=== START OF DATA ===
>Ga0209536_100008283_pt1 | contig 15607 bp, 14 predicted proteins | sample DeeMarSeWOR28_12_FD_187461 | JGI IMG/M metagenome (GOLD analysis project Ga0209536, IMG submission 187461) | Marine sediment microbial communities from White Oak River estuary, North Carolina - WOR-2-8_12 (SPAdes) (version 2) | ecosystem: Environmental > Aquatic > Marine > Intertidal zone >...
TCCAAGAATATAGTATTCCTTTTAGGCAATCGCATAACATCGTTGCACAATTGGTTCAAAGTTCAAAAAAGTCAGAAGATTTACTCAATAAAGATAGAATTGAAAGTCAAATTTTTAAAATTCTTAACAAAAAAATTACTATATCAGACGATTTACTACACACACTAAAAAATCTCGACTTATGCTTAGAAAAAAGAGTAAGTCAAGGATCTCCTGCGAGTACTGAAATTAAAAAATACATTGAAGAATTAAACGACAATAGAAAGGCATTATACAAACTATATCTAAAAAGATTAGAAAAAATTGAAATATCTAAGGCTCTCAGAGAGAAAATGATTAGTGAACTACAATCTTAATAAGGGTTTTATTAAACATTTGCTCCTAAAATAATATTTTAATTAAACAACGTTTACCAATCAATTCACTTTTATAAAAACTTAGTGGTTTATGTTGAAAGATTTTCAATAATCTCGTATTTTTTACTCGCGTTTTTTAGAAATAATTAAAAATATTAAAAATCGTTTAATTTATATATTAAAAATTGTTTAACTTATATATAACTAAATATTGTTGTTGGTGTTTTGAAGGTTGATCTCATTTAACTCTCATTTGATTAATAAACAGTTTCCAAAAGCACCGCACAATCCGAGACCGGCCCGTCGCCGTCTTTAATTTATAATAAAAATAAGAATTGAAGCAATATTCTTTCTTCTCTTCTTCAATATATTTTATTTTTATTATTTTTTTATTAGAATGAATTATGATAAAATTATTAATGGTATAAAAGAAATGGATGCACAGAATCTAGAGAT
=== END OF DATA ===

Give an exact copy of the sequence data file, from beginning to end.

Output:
>Ga0209536_100008283_pt1 | contig 15607 bp, 14 predicted proteins | sample DeeMarSeWOR28_12_FD_187461 | JGI IMG/M metagenome (GOLD analysis project Ga0209536, IMG submission 187461) | Marine sediment microbial communities from White Oak River estuary, North Carolina - WOR-2-8_12 (SPAdes) (version 2) | ecosystem: Environmental > Aquatic > Marine > Intertidal zone >...
TCCAAGAATATAGTATTCCTTTTAGGCAATCGCATAACATCGTTGCACAATTGGTTCAAAGTTCAAAAAAGTCAGAAGATTTACTCAATAAAGATAGAATTGAAAGTCAAATTTTTAAAATTCTTAACAAAAAAATTACTATATCAGACGATTTACTACACACACTAAAAAATCTCGACTTATGCTTAGAAAAAAGAGTAAGTCAAGGATCTCCTGCGAGTACTGAAATTAAAAAATACATTGAAGAATTAAACGACAATAGAAAGGCATTATACAAACTATATCTAAAAAGATTAGAAAAAATTGAAATATCTAAGGCTCTCAGAGAGAAAATGATTAGTGAACTACAATCTTAATAAGGGTTTTATTAAACATTTGCTCCTAAAATAATATTTTAATTAAACAACGTTTACCAATCAATTCACTTTTATAAAAACTTAGTGGTTTATGTTGAAAGATTTTCAATAATCTCGTATTTTTTACTCGCGTTTTTTAGAAATAATTAAAAATATTAAAAATCGTTTAATTTATATATTAAAAATTGTTTAACTTATATATAACTAAATATTGTTGTTGGTGTTTTGAAGGTTGATCTCATTTAACTCTCATTTGATTAATAAACAGTTTCCAAAAGCACCGCACAATCCGAGACCGGCCCGTCGCCGTCTTTAATTTATAATAAAAATAAGAATTGAAGCAATATTCTTTCTTCTCTTCTTCAATATATTTTATTTTTATTATTTTTTTATTAGAATGAATTATGATAAAATTATTAATGGTATAAAAGAAATGGATGCACAGAATCTAGAGAT